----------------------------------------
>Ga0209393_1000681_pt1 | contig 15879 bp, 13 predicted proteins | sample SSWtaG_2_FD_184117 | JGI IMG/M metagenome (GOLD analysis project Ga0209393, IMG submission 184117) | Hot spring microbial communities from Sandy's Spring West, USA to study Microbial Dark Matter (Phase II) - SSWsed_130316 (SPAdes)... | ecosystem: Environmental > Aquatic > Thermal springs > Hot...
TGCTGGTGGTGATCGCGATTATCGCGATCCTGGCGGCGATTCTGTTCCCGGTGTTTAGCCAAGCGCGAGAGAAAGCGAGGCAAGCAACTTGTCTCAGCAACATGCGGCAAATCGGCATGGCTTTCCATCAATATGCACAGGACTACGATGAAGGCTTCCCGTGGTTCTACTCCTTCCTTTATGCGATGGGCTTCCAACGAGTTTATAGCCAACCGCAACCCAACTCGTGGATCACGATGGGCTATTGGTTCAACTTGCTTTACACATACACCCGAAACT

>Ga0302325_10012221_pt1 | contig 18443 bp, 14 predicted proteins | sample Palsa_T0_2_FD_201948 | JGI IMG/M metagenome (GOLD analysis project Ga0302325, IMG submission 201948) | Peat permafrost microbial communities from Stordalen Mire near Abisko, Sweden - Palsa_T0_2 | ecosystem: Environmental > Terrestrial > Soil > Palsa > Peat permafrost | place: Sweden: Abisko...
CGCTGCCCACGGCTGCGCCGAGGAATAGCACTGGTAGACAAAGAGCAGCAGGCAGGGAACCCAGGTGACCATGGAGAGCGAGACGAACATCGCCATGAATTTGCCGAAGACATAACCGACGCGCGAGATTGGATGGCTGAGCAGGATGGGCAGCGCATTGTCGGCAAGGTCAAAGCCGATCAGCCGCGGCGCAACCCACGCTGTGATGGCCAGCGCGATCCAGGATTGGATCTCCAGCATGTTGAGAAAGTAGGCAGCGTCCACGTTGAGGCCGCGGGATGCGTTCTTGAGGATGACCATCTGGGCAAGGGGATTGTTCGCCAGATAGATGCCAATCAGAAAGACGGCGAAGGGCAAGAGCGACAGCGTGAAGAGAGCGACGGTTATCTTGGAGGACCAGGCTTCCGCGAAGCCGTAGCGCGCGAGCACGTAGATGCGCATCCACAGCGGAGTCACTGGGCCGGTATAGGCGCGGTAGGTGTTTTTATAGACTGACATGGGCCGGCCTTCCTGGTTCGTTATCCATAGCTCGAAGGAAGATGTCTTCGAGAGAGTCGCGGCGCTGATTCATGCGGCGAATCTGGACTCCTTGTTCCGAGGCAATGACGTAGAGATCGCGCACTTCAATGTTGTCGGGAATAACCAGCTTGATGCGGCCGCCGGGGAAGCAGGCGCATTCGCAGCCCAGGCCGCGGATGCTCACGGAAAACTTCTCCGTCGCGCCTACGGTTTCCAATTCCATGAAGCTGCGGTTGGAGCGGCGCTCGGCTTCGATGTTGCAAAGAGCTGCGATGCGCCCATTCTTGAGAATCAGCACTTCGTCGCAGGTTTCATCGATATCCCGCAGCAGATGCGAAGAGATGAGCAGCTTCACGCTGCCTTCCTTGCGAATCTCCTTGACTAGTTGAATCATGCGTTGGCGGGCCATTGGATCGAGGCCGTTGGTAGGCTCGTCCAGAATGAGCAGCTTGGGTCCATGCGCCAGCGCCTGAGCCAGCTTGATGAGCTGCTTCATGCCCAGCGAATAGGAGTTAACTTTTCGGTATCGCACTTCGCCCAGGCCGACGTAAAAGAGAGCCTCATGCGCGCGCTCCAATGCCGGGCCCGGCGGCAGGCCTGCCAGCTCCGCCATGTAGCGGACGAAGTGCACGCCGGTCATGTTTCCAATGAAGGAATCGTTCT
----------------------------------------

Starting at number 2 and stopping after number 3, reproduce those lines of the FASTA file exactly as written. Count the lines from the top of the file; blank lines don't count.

TGCTGGTGGTGATCGCGATTATCGCGATCCTGGCGGCGATTCTGTTCCCGGTGTTTAGCCAAGCGCGAGAGAAAGCGAGGCAAGCAACTTGTCTCAGCAACATGCGGCAAATCGGCATGGCTTTCCATCAATATGCACAGGACTACGATGAAGGCTTCCCGTGGTTCTACTCCTTCCTTTATGCGATGGGCTTCCAACGAGTTTATAGCCAACCGCAACCCAACTCGTGGATCACGATGGGCTATTGGTTCAACTTGCTTTACACATACACCCGAAACT

>Ga0302325_10012221_pt1 | contig 18443 bp, 14 predicted proteins | sample Palsa_T0_2_FD_201948 | JGI IMG/M metagenome (GOLD analysis project Ga0302325, IMG submission 201948) | Peat permafrost microbial communities from Stordalen Mire near Abisko, Sweden - Palsa_T0_2 | ecosystem: Environmental > Terrestrial > Soil > Palsa > Peat permafrost | place: Sweden: Abisko...